The latest annual poll by Latinobarometro, a Santiago-based research organization that has surveyed public attitudes in Latin America since 1995, was carried out in September and early October before the full extent of the current international economic crisis was apparent.
However, its results, together with a study -- Beyond the Facts: Understanding Quality of Life -- released recently by the InterAmerican Development Bank (IDB), provide an indication of the pressures the region's governments will face as the effects of the crisis begin to be felt.
Economic expectations. Unrealistic expectations are a particular concern as the region faces a downturn in economic growth. Over the past five years Latin Americans became accustomed to expecting an ever brighter future, making next year's weaker outlook an unwelcome shock.
Moreover, Latinobarometro suggests they are ill-prepared for the crisis, partly because -- with some justice -- their leaders have insisted that the region's current account surpluses, higher international reserves and stronger fiscal finances put it on a better footing to face adverse external conditions than, for example, in the Asian crisis of late 1990s. Policy options. According to the recent IDB study -- which compares the objective indicators of a country's income, health and educational standards with subjective perception of these standards -- satisfaction with life is not necessarily correlated with per capita income. It found that satisfaction with quality of life is higher in Venezuela, Guatemala and Brazil than in, for example, more prosperous Chile and Argentina.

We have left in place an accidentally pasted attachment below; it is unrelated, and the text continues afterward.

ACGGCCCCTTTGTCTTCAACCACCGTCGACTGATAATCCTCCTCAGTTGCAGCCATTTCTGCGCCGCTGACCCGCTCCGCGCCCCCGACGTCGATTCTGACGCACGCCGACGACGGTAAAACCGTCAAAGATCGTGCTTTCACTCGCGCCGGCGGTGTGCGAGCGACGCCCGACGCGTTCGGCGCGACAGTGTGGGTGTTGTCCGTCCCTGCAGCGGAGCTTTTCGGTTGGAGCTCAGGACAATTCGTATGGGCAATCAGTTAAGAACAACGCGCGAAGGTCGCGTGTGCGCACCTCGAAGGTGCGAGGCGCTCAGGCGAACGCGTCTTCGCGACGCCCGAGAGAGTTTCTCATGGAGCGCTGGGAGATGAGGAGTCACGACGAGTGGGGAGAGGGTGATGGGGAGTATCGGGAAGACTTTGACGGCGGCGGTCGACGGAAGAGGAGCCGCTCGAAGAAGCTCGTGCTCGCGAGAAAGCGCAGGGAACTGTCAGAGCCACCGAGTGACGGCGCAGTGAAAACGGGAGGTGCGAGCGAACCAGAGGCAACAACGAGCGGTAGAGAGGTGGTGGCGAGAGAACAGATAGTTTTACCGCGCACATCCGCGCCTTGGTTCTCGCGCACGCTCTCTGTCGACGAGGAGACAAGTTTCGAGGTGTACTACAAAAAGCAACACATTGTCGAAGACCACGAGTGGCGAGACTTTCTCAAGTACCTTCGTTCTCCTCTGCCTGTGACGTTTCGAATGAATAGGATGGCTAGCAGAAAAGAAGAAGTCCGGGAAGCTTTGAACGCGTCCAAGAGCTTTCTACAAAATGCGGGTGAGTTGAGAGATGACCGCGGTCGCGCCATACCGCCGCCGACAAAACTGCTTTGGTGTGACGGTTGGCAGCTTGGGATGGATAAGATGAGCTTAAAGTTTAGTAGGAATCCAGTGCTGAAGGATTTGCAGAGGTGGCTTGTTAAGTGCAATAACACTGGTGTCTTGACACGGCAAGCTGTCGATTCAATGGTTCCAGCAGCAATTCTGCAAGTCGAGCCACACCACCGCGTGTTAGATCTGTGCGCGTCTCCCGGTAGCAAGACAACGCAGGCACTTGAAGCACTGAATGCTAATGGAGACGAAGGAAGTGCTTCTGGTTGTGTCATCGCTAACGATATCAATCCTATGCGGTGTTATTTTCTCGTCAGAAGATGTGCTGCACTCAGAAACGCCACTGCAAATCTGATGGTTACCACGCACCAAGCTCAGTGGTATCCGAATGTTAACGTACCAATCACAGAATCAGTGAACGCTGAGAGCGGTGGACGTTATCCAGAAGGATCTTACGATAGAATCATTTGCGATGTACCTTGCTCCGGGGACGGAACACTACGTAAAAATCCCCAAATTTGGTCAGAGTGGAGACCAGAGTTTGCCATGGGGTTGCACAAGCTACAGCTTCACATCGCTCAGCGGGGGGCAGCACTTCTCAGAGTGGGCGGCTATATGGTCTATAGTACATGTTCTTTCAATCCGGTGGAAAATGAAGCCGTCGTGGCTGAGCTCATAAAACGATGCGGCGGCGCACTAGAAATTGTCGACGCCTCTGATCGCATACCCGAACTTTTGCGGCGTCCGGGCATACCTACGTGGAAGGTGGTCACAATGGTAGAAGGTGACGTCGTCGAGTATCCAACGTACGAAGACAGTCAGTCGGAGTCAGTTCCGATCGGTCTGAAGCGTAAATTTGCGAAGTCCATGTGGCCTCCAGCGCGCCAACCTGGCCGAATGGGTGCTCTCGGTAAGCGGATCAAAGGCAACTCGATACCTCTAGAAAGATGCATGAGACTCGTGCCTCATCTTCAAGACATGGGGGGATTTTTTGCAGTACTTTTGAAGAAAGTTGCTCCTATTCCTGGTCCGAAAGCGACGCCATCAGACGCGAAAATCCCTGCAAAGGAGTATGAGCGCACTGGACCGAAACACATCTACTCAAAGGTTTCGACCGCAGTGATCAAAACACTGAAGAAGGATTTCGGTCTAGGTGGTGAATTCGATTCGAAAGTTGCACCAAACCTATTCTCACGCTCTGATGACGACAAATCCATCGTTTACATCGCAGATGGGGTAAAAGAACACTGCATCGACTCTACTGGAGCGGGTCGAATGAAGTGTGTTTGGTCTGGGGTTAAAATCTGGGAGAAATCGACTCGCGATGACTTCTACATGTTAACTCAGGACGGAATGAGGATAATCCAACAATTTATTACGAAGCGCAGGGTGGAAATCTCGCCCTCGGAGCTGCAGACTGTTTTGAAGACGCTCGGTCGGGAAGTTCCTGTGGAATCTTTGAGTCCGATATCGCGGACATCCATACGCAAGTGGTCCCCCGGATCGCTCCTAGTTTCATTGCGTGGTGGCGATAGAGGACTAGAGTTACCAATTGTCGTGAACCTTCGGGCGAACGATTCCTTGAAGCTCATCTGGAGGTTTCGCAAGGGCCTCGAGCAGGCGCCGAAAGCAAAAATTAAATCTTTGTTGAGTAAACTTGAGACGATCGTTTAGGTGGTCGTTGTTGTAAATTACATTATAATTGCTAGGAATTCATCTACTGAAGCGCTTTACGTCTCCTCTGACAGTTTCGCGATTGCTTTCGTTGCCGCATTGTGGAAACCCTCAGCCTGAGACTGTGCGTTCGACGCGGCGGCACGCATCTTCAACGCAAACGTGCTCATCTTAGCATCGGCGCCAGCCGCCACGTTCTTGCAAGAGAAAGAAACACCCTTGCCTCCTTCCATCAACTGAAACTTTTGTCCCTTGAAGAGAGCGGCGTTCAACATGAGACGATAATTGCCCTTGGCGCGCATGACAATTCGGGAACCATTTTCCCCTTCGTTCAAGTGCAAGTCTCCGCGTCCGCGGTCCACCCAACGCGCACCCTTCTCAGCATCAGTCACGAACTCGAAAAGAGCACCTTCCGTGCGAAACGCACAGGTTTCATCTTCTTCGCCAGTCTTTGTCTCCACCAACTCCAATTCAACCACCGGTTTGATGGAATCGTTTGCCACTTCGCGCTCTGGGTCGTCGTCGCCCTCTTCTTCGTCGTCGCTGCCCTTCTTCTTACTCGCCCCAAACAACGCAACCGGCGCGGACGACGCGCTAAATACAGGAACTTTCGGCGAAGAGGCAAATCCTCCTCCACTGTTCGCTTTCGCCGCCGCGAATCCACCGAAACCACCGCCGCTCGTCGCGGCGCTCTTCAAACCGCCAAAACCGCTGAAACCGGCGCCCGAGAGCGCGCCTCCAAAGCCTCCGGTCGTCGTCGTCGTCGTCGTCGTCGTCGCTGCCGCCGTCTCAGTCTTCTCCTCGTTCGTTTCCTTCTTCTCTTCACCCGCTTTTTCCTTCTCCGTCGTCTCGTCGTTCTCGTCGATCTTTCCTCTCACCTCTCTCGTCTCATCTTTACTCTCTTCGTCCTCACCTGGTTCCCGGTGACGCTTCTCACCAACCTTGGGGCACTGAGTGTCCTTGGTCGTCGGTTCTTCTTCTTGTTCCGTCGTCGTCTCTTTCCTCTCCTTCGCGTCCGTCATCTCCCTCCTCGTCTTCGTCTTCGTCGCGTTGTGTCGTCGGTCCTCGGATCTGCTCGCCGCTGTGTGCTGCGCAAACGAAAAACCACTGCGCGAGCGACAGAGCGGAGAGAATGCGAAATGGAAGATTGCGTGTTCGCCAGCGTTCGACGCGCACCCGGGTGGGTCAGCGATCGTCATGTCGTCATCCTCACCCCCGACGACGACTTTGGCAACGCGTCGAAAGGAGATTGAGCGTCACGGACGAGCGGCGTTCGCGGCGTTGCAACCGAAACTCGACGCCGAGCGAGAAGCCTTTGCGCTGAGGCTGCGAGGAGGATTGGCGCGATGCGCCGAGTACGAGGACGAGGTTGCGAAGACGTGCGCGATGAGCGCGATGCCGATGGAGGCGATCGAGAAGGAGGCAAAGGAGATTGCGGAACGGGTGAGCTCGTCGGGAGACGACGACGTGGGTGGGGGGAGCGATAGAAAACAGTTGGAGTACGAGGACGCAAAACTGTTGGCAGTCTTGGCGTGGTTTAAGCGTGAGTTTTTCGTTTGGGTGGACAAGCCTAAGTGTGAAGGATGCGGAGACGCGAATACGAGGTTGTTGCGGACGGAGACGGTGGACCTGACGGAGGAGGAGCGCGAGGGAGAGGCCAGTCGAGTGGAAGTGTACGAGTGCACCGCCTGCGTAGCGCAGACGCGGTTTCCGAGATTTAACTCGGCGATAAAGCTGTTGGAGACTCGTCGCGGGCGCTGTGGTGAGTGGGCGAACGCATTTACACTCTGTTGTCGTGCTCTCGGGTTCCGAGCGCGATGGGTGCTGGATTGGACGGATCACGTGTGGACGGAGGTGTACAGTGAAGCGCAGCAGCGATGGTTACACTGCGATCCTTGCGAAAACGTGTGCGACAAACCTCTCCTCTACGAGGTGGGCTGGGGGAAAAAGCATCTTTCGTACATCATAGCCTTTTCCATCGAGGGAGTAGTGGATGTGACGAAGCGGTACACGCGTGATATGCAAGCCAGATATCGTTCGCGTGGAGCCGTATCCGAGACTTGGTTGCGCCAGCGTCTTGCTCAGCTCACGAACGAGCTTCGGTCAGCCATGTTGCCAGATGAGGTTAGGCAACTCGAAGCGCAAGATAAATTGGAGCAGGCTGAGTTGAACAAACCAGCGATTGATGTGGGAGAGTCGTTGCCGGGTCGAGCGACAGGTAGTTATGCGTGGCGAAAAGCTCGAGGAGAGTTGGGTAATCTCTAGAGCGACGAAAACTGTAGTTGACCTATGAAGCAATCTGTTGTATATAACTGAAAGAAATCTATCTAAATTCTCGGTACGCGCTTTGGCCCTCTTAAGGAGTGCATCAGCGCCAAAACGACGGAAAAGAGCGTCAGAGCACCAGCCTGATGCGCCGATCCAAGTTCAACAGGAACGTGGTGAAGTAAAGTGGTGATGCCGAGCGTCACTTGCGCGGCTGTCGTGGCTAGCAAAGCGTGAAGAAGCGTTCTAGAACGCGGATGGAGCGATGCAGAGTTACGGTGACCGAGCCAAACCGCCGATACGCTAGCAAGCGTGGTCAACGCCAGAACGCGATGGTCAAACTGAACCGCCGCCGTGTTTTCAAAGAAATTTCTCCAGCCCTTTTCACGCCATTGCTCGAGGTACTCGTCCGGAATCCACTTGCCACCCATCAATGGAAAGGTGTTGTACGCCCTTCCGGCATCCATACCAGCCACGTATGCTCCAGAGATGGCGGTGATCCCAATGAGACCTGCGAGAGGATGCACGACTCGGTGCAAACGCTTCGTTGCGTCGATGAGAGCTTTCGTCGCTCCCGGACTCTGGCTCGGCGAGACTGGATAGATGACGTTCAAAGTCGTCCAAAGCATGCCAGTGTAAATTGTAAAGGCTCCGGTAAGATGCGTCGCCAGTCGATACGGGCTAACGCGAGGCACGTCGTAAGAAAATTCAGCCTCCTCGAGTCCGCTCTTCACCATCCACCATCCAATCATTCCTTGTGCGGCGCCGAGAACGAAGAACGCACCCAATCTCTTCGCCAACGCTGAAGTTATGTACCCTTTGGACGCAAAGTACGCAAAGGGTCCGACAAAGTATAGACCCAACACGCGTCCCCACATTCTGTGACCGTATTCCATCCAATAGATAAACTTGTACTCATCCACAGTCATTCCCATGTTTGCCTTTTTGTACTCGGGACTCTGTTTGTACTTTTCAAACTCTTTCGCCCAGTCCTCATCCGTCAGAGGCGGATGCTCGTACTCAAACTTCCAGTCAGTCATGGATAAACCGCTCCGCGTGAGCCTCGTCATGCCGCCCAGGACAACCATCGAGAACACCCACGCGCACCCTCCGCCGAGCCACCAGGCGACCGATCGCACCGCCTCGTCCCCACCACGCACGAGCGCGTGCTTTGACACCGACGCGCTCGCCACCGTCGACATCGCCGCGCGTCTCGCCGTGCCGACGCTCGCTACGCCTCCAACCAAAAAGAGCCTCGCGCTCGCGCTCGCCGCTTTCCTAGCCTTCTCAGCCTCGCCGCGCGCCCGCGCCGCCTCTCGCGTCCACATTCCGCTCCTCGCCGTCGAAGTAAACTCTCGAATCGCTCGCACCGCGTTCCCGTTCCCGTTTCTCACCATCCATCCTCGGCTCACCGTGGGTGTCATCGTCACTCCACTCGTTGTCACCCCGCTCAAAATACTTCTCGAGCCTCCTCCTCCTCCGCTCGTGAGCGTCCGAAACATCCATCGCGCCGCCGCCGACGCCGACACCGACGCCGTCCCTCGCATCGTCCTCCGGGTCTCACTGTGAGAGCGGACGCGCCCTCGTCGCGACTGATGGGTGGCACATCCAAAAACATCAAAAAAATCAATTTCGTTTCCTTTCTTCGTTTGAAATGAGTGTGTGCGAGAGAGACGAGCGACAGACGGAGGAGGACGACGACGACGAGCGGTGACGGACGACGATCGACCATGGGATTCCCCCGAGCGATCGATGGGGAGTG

On the basis of these findings, it identified an "unhappy growth paradox" under which increased material expectations and competition for economic and social status mean that people in countries with rapid growth tend to be less satisfied than those with a similar income level that have grown less. As a result, the report warns that economic policies that seek merely to maintain growth may not be politically sustainable.
State role. Even before the recent bank bailouts in the United States and Europe, Latin Americans were strong believers in the economic role of the state, suggesting an additional source of pressure on governments as the effects of the international crisis become apparent. A vast majority of the region's inhabitants consider that services such as healthcare, drinking water, electricity, pensions and education should be controlled by the state. Indeed, in Argentina, Chile and Uruguay, 90% consider that pensions should be state-controlled (Argentina has recently announced their re-nationalization).
Underlying problems. Satisfaction with the results of democracy, as opposed to support for democracy, remains relatively low in Latin America. According to Latinobarometro, it reached just 37% in 2008, mainly due to the region's socioeconomic inequalities:
• According to the survey, 70% of the region's inhabitants continue to believe that their country is governed for the benefit of a few powerful groups, rather than in the interests of all (a figure that reaches 89% in the Dominican Republic and 88% in Peru).
• Only 21% of the region's inhabitants consider that social inequalities have diminished while 48% consider they have shown no change.
As Latin America prepares for a new period of elections between 2009 and 2011, in which 14 countries will choose new presidents against a probable backdrop of slower economic growth, citizens are likely to become increasingly vociferous in demanding greater guarantees of social equality.